JN: Every publisher is very, very independent (laughs) and very different in his or her approach. What generally happens is when an independent publisher comes into being the author knows a certain aspect of an industry. As an example, an eating disorder book came into being because a woman had an eating disorder. Then she removed herself from it and came up with a whole line of books about overcoming the disorder. And what she did was connect to all the therapists, all the clubs, and all the newsletters that dealt with eating disorders. Since she knew the address or location of anyone who had an eating disorder or who treats eating disorders, she could market directly to these groups by using standard mail, email, sending books to therapists, etc. I mean she’ll sell 20-30,000 books a year using these methods, and she’ll continue to sell her book year after year. And so, the independent is the master of the backlist whereas a major publishing house is the master of the front list and sells most of its books over the first year when the title first comes out. As a result, the independent company may end up with sales of 250,000 books, but it may take ten years to arrive at that number.
OR: Are nonfiction books generally easier to market than fiction?
JN: Yes, with the exception of specialty fiction. Mainstream fiction is much harder to market and more difficult when attempting to compete with major companies.
OR: Several years ago Rocket books and electronic books were becoming the hot new trend. Whatever happened to them?
JN: They died on the vine. First of all, they were too expensive. It didn’t make sense to download a book on an electronic product that cost $300 when you could buy the same book for $19.95. Secondly, there’s more to reading than just getting words on a screen. Reading is a tremendously sensual experience- the feel of the paper, the smell of the paper, the design of the book. These things are absent from electronic books.
OR: Have independent bookstores been helpful in buying small press books?
JN:Some yes, some no. Independent bookstores are trying to survive. So what do you do when you are trying to survive? You try to get good deals on John Grisham books and those that you know are going to sell. But some of them are very good at taking care of certain target markets. For example, if you had a bookstore in a place where there were a lot of runners, then you would want to keep up to date on all the latest books about running and romance the independent publishers who deal with running books. Even big stores like B&N and Borders are buying independent books that deal with specialty subjects. After all, they have a lot of shell space to fill up, and they are filling it up with a lot of small press books.
OR: How about libraries? Are they buying small press books?
JN: Librarians love to buy small press books. They love to find unique titles and buy them.
OR: What about books by self-publishers?
JN: What is the difference between a self-published book and an independent book? Many authors began as self-publishers and then became small press companies. The problem is self-published books have a negative connotation attached to them because sometimes self-publishers don’t take the proper steps to edit or design their books. In fact, we just put together a list of ten steps you need to follow to be a legitimate book publisher. And if you are not willing to follow these steps, then you are not a publisher.
OR: How valuable is it for small publishers to get reviews for their books?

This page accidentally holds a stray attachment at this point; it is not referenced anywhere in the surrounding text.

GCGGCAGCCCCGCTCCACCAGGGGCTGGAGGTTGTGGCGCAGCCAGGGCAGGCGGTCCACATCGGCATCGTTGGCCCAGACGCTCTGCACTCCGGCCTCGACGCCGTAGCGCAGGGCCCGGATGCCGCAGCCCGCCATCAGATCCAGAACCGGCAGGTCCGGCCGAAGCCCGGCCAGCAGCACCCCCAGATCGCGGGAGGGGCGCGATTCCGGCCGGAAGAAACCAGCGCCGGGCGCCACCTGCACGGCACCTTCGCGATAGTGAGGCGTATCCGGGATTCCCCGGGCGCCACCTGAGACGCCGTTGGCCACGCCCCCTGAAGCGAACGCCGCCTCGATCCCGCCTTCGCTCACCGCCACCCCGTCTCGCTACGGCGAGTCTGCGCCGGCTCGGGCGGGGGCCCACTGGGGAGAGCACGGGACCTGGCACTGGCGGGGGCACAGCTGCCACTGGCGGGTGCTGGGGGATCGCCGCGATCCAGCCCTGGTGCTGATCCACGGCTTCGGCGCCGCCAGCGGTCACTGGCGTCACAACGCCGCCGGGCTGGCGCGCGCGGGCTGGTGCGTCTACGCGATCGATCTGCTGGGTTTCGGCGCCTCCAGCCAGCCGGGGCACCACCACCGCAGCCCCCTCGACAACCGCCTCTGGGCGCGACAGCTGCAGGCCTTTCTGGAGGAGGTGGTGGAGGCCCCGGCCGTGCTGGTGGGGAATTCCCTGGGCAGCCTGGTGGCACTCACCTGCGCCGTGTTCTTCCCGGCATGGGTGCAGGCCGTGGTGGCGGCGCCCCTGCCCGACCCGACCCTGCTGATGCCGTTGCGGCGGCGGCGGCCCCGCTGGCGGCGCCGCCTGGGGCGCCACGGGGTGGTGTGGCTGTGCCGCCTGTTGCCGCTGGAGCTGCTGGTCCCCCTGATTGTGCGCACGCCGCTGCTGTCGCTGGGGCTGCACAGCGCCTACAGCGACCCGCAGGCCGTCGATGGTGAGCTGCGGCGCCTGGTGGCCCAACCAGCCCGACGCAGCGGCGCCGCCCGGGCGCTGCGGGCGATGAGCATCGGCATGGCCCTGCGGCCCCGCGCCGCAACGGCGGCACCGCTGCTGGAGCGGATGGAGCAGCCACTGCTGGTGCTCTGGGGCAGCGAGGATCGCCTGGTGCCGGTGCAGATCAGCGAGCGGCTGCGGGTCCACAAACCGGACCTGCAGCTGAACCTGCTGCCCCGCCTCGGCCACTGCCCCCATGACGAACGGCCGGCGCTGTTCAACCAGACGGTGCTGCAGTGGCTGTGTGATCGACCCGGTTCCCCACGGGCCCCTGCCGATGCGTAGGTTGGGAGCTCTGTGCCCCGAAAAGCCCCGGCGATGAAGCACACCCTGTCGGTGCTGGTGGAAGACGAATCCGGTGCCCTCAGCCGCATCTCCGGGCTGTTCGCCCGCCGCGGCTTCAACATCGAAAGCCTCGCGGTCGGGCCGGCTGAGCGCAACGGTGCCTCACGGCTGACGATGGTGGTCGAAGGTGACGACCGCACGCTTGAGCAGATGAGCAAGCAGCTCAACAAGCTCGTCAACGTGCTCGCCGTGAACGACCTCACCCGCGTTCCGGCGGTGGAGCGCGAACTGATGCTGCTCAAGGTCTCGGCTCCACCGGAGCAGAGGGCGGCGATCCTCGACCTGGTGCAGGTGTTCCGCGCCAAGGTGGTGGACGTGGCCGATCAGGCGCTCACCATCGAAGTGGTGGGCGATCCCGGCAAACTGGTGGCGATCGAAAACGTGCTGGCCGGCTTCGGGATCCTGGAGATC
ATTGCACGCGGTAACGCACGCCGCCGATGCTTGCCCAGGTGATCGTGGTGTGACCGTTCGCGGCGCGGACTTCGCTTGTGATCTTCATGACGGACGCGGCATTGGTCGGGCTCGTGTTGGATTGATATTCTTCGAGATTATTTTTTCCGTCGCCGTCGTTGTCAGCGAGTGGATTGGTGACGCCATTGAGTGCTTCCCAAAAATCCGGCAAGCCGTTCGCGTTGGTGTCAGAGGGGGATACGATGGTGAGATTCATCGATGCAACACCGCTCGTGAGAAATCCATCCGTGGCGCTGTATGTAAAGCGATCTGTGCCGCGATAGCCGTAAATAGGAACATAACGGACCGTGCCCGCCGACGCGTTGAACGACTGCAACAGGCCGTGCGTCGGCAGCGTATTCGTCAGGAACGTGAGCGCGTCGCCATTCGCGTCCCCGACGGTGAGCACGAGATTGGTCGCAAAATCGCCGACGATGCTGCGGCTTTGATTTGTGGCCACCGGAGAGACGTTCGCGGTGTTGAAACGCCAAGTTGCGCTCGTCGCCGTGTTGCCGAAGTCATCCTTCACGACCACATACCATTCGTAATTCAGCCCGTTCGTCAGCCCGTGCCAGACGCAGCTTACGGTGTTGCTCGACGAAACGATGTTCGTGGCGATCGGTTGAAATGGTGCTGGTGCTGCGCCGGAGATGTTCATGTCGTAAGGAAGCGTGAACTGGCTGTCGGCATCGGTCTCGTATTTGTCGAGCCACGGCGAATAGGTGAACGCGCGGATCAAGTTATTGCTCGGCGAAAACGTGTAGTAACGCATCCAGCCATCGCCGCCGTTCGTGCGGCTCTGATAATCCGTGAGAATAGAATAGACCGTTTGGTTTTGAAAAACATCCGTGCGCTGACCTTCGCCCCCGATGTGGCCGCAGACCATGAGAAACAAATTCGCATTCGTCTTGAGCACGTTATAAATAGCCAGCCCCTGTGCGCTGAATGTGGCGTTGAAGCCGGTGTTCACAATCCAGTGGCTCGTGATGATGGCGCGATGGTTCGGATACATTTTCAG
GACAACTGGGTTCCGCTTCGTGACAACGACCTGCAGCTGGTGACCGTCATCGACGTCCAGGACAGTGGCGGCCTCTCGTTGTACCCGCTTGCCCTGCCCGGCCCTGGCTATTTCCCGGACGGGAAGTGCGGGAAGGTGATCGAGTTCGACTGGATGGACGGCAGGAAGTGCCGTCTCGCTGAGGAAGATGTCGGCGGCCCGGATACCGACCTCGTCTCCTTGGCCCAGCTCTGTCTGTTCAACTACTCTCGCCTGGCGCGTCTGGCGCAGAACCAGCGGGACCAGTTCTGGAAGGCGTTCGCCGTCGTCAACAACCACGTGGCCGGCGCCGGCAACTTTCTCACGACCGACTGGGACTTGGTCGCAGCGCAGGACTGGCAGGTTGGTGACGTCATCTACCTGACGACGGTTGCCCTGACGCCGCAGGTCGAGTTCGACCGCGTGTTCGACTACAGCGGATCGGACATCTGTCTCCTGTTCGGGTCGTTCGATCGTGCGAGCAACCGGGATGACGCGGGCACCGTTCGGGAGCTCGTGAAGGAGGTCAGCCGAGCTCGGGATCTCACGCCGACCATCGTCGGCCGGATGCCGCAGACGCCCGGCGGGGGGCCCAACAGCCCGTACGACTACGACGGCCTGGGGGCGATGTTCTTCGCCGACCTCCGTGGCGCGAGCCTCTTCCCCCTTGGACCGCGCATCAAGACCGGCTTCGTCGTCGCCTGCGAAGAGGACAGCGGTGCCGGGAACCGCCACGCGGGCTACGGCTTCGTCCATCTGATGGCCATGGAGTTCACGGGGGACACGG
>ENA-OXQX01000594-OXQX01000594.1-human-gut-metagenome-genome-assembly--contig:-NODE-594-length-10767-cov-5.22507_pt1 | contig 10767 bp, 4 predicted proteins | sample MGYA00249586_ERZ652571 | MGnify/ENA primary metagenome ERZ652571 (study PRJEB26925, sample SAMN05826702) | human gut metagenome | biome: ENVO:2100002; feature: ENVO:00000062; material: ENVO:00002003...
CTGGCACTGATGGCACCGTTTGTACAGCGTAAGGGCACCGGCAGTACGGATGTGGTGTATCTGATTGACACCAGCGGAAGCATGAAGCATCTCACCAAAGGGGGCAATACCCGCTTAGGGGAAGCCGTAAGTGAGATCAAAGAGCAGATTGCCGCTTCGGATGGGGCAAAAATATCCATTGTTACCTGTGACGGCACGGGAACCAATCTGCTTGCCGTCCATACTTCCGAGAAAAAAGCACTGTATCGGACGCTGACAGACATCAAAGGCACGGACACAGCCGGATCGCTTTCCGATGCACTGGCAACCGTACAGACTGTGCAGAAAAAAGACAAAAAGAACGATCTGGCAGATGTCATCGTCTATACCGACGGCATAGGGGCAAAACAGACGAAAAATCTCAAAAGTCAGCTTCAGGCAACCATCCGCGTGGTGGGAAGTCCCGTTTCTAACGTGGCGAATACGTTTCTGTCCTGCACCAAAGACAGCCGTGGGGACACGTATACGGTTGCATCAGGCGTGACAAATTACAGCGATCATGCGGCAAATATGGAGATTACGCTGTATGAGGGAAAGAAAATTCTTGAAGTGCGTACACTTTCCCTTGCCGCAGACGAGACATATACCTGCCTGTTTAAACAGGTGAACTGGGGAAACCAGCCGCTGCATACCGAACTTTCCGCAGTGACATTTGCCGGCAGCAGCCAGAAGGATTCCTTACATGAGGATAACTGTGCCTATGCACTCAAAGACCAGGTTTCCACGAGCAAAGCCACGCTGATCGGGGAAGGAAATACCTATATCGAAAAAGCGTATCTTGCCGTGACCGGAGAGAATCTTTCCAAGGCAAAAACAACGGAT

JN: A review is extremely helpful to anyone who publishes a book, but it may not be a review in Publisher’s Weekly or Library Journal. It may be a review in a running magazine if the author did a book on running, or it may be a review in a newsletter, or another type of publication.
OR: So what are your best tips for publishing a book?
JN: The first one is to really study the marketplace before you write a book and decide what differentiates your book from what is already out there. Authors often make that mistake. They think their books are unique when they really aren’t. Secondly, you should give yourself every chance in the world by getting your book both professionally edited and professionally designed. Some people feel that the tools they have on the computer are enough to properly edit and design their books, but they are not enough. You cannot be the writer, the editor, and the designer of a book. After that, you need to sit down and use a reverse pyramid, to see who is the potential buyer of your book and how do I reach that person. Then you also need to look at which buyers parallel your target buyers and try to reach them. Sometimes you reach them through libraries, sometimes you reach them through direct mail, and sometimes you reach them from speaking in the back of the room. But each book is unique and each book needs a marketing plan.
OR: What independently published book comes to mind when you think of one that went on to become a big hit?
JN: DOS for Dummies (laughs). What bigger hit could there be than that! I mean the author started by driving up and down the highway selling his book from his pop-up van. And initially, everyone told him that his book wouldn’t sell because no one wants to be called a dummy.
OR: What about in the fiction department?
JN: One of the great stories is Tom Clancy, who went to a company that just published nonfiction military history books, and he convinced them to publish his book The Hunt for Red October. It was just the right timing, and eventually Putnam bought the book from his original publisher. And once the author becomes big, he usually stays with a big publisher because a small publisher does not have the money to do the promotion and publicity that a large one does.
OR:Finally, what is your overall impression of the small press business?
JN:It’s an exciting world! I love the people. They are all entrepreneurs and you cannot be in a room with these people and not be excited.